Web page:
Guys and Dolls (1955)
Directed by Joseph L. Mankiewicz

Artistic & Entertainment Value
* * * ½

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Nathan Detroit (Frank Sinatra), a seedy New York hustler who runs a floating craps game, unbeknownst to his fiancée of fourteen years, Miss Adelaide (Vivian Blaine), is being hounded by the police. He is, consequently, only able to find one place where he can hold his next game. Unfortunately, the person who owns this location is demanding that Nathan first pay him a thousand dollars, which the friendly hood does not have. While pondering what he should do, Nathan runs into an old acquaintance, a professional gambler named Sky Masterson (Marlon Brando), and, hoping to earn the money he needs, bets Sky that he, Sky, will not be able to convince a young, pretty, but humorless and fanatical Salvation Army missionary, Sergeant Sarah Brown (Jean Simmons), to accompany him on a trip he is planning to make to Cuba. Sky accepts the bet and sets in motion a plot he hopes will get Sarah to come with him. As he does so, however, he finds himself falling in love with her. Meanwhile, Adelaide discovers that Nathan has not given up his craps game, he continues with his efforts to discover a location for that game, and various complications ensue.

Joseph L. Mankiewicz's musical Guys and Dolls may be intermittently lethargic, occasionally contrived, and never truly inspired, but it is, nonetheless, so colorful and so enlivened by its odd script and vibrant musical numbers that it is generally enjoyable. In fact, throughout its duration, the movie brings to life a unique vision of an imaginary New York underworld filled with quirky gangsters and gamblers, earnest missionaries, frustrated singers, and belligerent policemen.


Happily, with their gaudy costumes and exaggerated mannerisms, the persons around whom Guys and Dolls revolves are all fun to watch and are consistently memorable. What is more, the film's dialogue, with its imaginative turns of phrase and eccentric vocabulary, is often genuinely amusing and greatly helps both to give these characters a potent energy and to conjure up a captivatingly overwrought fictional world. The viewer is, thanks to such elements, sure to be charmed by Nathan's wheedling, Sky's conniving, Adelaide's frustration, and Sarah's overzealous decency and to find himself engaged with the lives of these various individuals.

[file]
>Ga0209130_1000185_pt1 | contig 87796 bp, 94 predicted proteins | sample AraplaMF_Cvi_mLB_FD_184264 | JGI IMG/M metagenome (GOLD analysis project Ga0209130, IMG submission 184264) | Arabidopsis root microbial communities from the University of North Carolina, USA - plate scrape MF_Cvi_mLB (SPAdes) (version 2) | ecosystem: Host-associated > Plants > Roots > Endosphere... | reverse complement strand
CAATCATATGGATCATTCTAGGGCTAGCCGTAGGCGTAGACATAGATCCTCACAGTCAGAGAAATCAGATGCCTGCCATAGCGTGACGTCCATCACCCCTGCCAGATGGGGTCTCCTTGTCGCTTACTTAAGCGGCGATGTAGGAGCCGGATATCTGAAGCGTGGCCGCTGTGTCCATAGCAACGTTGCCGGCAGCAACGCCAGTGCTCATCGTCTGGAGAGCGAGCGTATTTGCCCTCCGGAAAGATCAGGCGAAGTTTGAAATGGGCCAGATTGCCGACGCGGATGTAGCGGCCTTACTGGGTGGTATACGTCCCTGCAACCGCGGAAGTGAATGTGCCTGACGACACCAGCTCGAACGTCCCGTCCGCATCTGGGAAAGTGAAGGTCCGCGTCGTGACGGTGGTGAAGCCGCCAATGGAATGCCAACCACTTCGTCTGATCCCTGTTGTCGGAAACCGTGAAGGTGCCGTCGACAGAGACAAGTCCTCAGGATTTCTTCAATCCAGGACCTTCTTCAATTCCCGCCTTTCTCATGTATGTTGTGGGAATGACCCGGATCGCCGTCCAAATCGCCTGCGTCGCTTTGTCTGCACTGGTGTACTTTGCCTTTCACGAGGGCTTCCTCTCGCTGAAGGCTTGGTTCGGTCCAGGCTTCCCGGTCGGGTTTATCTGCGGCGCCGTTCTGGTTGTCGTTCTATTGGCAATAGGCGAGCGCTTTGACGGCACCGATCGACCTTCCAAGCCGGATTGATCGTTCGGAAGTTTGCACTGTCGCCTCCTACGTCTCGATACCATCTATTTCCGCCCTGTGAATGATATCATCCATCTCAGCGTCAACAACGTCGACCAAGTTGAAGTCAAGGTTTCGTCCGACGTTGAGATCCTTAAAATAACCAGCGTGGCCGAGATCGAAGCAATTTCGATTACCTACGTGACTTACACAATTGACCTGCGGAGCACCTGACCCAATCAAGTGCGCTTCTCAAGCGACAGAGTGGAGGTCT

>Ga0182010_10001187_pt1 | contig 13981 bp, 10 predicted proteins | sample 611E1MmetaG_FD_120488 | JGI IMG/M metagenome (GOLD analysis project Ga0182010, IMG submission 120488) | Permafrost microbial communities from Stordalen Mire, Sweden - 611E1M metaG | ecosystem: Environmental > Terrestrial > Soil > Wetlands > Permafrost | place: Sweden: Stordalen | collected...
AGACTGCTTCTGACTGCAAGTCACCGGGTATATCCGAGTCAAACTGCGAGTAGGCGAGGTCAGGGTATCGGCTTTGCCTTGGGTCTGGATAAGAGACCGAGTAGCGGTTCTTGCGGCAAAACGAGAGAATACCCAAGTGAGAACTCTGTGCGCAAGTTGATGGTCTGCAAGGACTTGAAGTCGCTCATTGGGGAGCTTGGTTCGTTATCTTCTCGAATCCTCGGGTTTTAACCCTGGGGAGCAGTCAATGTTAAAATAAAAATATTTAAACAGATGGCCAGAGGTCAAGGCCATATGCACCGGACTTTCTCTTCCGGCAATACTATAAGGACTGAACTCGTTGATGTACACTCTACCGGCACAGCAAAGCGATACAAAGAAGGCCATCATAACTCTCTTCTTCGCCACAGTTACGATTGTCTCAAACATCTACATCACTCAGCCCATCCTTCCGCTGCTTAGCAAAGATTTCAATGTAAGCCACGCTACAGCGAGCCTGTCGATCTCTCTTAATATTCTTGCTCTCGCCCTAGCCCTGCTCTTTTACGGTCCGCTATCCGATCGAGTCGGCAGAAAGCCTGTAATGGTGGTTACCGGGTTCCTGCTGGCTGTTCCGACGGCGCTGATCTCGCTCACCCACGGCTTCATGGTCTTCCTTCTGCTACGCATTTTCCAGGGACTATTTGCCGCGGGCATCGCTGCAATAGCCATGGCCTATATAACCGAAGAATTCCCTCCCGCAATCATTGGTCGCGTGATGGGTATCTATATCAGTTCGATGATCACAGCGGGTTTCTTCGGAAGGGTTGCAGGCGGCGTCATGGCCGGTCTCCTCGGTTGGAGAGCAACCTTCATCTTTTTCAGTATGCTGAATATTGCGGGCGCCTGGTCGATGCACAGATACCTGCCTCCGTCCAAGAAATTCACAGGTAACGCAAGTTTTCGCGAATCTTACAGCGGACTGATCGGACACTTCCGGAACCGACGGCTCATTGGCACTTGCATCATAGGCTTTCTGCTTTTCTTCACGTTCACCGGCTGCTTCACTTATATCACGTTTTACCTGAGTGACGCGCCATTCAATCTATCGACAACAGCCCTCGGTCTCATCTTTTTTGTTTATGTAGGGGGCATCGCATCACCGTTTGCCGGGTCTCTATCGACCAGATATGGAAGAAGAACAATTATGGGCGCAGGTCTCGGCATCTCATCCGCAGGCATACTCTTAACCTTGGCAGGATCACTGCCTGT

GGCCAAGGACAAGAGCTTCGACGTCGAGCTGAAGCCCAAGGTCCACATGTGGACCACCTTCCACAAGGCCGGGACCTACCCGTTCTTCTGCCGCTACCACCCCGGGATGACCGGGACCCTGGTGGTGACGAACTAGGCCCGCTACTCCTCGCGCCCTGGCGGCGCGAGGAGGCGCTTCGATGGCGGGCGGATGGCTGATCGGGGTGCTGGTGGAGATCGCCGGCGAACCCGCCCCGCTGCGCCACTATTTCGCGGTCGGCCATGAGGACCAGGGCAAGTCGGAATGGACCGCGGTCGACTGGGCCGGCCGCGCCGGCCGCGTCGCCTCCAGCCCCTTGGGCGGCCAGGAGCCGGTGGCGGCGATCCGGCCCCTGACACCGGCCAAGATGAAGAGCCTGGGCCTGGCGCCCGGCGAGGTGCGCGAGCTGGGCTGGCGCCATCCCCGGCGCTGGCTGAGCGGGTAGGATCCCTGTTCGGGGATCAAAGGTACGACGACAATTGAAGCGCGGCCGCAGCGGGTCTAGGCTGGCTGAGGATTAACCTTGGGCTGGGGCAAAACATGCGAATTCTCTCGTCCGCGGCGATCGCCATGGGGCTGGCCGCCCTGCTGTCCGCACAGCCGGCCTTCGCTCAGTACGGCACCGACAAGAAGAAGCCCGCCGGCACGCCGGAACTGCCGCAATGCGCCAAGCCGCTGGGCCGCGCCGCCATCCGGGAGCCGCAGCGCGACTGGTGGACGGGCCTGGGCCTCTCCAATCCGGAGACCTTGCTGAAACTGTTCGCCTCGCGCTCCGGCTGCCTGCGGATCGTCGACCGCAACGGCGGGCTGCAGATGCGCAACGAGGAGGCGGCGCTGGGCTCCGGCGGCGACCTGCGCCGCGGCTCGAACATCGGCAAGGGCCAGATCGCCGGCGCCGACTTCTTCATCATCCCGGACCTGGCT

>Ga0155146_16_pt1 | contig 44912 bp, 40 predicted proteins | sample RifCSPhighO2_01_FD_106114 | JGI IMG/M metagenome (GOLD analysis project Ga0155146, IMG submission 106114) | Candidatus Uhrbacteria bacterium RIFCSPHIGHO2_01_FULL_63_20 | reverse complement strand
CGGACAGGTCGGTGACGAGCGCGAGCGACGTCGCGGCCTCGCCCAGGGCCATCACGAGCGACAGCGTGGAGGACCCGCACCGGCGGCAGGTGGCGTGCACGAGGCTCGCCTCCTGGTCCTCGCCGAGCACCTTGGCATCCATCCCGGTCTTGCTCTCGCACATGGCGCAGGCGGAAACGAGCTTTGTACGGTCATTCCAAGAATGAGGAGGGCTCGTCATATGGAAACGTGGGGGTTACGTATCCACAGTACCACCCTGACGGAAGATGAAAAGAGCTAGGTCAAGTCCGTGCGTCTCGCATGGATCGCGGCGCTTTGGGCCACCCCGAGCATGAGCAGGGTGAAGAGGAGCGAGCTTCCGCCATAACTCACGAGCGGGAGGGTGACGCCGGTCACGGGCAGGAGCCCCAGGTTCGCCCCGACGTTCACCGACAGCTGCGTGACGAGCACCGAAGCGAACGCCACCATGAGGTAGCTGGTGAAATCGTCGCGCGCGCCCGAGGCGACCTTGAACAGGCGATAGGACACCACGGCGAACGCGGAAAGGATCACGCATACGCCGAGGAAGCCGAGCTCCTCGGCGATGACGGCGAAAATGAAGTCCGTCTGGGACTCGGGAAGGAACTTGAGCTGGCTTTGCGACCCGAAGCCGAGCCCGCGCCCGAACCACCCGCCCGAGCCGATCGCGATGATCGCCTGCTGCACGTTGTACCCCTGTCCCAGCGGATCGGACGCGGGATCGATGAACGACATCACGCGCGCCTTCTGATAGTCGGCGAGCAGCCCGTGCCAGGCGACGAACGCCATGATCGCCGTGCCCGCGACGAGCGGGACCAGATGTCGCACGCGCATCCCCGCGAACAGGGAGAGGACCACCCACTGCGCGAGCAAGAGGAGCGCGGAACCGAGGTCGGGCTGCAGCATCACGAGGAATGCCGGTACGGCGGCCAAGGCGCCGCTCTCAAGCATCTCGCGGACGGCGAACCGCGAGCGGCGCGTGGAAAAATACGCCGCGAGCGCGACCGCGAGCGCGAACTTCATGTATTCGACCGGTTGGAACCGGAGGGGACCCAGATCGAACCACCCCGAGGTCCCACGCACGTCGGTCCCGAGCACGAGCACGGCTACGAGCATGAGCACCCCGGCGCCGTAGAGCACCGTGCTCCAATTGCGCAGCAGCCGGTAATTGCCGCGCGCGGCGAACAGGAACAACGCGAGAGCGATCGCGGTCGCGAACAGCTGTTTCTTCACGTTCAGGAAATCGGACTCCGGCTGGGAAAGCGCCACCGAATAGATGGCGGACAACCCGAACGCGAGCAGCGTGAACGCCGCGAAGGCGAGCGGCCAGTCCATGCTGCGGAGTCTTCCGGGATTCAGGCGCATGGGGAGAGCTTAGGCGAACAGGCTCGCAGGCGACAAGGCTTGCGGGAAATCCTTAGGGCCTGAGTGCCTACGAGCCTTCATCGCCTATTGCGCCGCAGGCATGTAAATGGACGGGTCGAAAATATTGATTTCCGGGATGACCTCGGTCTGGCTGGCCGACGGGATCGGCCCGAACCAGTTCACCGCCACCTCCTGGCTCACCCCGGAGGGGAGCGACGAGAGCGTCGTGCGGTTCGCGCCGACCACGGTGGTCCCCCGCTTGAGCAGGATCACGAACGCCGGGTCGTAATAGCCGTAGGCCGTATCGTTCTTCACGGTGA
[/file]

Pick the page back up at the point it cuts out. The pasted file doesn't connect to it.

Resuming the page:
While such characterizations are undoubtedly entertaining, the movie is made particularly involving as a result of its visual qualities, especially its often stylized set designs. These, which include obviously artificial neon signs, complex tangles of sewage pipes, fabulous stage shows, quaintly dilapidated Cuban edifices, and more, almost invariably draw the viewer out of his ordinary existence and immerse him in a brilliantly hued imaginary universe. Admittedly, the director has included a number of sets, such as that used for Sarah's mission, which are bland, pedestrian, and largely forgettable, but, somehow, their presence actually accentuates the appeal of the film's other moments.


What is more, Guys and Dolls is as engaging aurally as it is visually. The various songs with which the movie is punctuated are, for the most part, well performed, enlivened by clever lyrics, and deliciously entrancing. The dance numbers, however, are, perhaps, even more delightful. From the opening sequence, which is filled with capering gangsters and tourists, to a raucous brawl in a Havana café, to a joyous, elaborate ballet performed as a game of craps, nearly all of these scenes are likely to mesmerize the viewer.


As nicely performed as the musical numbers are, and as quaint as much of the dialogue is, such virtues, sadly, are not sufficient to raise Guys and Dolls above the ordinary. The film is simply never realized with enough skill that it is likely to awe the viewer, though it will, most likely, entertain him. Moreover, the story the director tells is occasionally less than enthralling. Sky Masterson's seduction of Sarah is a pleasure to watch, but her seduction of him and many of New York's other gamblers and gangsters, her convincing them to give up their disreputable lives and turn their souls over the Jesus, is handled in a perfunctory way and is not especially funny. Similarly, Nathan Detroit's being tricked into marrying his fiancée is so arbitrary that it is not really moving.


Although Guys and Dolls is certainly not a great film, its peculiar dialogue, stylized sets, and lavish musical numbers are always able to hold the viewer's attention and keep him entertained. The movie is, as a consequence, well worth watching.

Review by Keith Allen

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